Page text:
El Camino is a perfectly fine film with a perfectly fine message.
I grew up on Breaking Bad like many people did. I came into the iconic show about a middle-aged suburban dad deciding to burn down the established order of his life during its sophomore season in 2009. I watched from there until the end in 2013 and soaked up all the highs of being a part of something so resonant in popular culture. Were it not for the show, it would perhaps not be as socially acceptable to be bald like it is right now.
Thanks again for that one, Vince.
So when El Camino: A Breaking Bad Movie was announced to the public in 2018, I was shocked. I thought the story had reached its natural end and was unsure as to whether the further journeys of Aaron Paul’s Jesse Pinkman had anything to say. I was curious though and ultimately opted to boot up the piece on Netflix when it debuted last week.
We begin exactly where things left off upon Walter White’s endgame so many years ago. Jesse is driving down a dark and deserted desert road, has to reconnect with old friends and, along the way, come to some realizations about how he has lived life to this point.
Much of the movie is essentially another episode of the series, but, in the subtext, a voice is found. It calls out to viewers wherever they may be and prompts them to look inward.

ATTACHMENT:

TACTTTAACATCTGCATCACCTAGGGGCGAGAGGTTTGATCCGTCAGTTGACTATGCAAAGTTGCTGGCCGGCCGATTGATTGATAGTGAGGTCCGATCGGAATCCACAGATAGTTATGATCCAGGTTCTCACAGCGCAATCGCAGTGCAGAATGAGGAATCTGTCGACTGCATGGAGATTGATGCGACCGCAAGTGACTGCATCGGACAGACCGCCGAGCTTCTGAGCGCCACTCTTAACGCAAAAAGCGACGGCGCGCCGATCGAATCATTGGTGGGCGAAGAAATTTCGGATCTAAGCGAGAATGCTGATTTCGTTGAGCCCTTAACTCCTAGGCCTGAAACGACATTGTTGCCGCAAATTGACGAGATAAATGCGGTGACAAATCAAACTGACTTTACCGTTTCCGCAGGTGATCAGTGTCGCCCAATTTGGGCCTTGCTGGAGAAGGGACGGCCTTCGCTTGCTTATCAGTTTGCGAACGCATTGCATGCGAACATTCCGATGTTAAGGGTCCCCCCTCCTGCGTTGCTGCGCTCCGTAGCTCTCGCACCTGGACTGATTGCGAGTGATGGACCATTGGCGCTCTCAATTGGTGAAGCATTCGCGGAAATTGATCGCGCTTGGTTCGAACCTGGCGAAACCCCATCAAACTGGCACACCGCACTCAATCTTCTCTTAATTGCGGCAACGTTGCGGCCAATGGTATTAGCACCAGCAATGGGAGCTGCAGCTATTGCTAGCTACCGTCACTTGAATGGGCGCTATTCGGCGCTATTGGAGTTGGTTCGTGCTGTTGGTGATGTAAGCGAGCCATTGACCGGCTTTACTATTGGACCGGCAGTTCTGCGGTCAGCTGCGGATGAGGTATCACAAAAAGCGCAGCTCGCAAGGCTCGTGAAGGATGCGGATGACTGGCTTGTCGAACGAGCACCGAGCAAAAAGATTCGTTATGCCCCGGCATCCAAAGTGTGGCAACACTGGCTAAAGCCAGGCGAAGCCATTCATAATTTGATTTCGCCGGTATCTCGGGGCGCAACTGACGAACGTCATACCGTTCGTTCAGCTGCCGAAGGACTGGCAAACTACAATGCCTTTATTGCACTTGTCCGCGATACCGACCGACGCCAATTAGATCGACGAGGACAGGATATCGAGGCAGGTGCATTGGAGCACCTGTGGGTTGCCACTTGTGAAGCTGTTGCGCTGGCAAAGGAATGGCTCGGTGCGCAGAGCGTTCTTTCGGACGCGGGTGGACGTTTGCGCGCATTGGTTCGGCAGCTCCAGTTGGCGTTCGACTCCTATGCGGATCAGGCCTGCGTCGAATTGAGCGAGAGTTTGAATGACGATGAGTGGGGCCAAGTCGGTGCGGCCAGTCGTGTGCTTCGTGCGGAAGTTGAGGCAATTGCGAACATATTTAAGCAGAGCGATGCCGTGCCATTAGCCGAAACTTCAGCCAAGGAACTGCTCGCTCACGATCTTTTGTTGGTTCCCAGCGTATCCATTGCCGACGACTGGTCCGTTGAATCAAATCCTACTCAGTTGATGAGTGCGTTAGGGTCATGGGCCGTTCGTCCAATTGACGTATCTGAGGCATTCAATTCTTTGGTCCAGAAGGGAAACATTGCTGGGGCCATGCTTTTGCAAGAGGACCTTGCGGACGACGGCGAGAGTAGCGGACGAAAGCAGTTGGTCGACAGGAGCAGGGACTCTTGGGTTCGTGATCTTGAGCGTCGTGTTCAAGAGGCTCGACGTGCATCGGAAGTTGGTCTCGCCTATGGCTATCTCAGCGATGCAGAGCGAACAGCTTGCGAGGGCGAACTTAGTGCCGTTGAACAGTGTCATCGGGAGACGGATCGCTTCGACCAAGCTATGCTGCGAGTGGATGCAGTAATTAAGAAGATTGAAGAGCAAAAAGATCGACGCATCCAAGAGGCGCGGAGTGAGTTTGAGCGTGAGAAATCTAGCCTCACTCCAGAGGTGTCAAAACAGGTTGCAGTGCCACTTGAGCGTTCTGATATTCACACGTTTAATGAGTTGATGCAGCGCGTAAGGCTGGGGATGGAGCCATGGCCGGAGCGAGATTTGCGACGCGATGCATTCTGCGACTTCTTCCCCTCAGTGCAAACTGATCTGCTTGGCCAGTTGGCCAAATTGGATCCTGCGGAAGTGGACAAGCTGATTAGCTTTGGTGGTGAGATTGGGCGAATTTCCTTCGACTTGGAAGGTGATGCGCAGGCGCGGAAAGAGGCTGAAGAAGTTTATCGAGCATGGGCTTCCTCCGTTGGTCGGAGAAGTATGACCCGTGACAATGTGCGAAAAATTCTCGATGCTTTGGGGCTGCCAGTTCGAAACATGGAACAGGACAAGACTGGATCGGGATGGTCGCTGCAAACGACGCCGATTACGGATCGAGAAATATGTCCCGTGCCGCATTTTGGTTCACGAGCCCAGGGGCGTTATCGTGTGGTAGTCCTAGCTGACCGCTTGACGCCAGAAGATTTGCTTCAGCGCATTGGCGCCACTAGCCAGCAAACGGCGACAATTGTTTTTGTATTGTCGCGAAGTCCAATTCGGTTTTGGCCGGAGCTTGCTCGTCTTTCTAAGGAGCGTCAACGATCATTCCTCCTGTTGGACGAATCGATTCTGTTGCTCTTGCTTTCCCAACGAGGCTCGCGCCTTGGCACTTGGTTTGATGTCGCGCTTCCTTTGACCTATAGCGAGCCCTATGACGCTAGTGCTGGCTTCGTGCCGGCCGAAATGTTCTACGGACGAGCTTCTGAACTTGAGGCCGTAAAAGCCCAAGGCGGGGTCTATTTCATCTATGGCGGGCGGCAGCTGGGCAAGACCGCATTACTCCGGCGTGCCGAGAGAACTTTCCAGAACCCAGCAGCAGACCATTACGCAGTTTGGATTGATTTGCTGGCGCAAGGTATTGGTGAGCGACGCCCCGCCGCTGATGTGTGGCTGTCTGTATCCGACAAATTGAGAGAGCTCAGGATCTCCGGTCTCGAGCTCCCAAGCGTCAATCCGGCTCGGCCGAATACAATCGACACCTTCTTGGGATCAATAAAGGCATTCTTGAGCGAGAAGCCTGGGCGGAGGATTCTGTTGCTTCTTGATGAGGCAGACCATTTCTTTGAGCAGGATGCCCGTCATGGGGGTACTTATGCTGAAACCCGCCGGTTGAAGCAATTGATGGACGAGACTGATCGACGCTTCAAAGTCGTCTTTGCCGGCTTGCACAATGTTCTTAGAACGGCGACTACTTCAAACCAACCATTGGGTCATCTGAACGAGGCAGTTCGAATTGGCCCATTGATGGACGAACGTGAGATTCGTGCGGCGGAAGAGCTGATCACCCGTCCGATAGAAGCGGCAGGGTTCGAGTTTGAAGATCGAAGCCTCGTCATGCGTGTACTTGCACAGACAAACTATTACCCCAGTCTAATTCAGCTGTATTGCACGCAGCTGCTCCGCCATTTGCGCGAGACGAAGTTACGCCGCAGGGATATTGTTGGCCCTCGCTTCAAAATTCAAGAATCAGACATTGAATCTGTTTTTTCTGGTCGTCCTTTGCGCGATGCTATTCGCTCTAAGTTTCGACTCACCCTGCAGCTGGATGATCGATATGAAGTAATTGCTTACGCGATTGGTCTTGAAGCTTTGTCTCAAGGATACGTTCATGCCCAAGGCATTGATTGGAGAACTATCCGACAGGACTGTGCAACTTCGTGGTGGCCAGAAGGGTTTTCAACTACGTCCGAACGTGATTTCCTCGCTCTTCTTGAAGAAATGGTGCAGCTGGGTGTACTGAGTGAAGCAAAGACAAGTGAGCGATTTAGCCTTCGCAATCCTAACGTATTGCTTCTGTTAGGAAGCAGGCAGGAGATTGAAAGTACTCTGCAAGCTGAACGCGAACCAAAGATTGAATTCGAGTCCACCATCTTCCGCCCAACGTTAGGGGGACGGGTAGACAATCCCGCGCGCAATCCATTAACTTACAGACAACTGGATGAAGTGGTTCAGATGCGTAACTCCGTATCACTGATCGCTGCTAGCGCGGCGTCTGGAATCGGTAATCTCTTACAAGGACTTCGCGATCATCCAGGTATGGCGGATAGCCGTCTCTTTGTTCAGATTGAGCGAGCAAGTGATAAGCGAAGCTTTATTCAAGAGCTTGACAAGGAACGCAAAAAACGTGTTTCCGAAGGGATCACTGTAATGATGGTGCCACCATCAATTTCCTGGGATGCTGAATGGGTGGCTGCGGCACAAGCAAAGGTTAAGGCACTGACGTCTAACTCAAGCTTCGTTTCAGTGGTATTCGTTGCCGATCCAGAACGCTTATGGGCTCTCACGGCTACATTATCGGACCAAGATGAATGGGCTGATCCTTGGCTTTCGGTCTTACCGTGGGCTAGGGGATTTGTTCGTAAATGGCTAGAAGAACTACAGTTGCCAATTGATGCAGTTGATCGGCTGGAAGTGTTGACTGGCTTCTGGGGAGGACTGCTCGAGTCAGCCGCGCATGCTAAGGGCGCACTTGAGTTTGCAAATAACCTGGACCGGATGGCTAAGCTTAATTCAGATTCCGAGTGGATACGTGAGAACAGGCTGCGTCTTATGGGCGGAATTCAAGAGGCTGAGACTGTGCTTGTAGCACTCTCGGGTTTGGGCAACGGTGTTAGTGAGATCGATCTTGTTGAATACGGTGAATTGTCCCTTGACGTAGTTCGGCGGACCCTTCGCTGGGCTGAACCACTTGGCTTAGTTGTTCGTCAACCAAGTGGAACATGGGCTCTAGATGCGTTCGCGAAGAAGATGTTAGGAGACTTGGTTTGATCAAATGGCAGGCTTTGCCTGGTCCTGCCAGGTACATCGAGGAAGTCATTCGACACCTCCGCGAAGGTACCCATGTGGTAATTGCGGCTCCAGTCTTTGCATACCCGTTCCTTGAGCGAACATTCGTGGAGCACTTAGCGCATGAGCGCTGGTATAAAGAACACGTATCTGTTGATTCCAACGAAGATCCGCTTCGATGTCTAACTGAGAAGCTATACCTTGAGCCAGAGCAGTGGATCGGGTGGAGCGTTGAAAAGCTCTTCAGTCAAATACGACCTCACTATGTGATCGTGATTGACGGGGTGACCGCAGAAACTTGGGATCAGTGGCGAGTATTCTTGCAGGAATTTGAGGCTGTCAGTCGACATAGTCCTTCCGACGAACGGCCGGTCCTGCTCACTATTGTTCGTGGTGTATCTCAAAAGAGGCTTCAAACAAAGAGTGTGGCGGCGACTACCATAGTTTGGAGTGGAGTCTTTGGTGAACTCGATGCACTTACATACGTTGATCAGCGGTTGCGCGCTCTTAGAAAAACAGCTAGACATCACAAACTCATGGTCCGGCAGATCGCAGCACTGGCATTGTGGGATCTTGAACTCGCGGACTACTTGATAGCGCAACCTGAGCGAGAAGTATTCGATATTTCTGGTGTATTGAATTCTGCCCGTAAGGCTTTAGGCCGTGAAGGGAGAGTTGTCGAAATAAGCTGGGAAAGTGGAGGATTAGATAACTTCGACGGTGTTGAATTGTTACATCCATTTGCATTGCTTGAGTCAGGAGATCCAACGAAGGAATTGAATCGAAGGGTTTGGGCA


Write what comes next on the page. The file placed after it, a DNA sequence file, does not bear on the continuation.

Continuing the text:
In life, you cannot always set things right. Sometimes you alienate people. Sometimes strangers, friends and family drift away like sand on the wind and there is no hope of getting them back. Mistakes are not easy to undo and they will haunt you if you let them.
But, you can always reboot.
A little agency over decisions can go a long way, and, through Jesse’s actions, this is what the movie is urging fans to do with their own troubles. Confront the bad guy, do not be afraid to uproot from your surroundings. Sometimes, it is all it takes to find your peace.
I am still working on that for myself. But, after watching the movie, it feels like a less abstract goal. Thanks again Gilligan, somehow, you always find a way to reach me.
But, for blowing up my Better Call Saul theory? F*c$! you.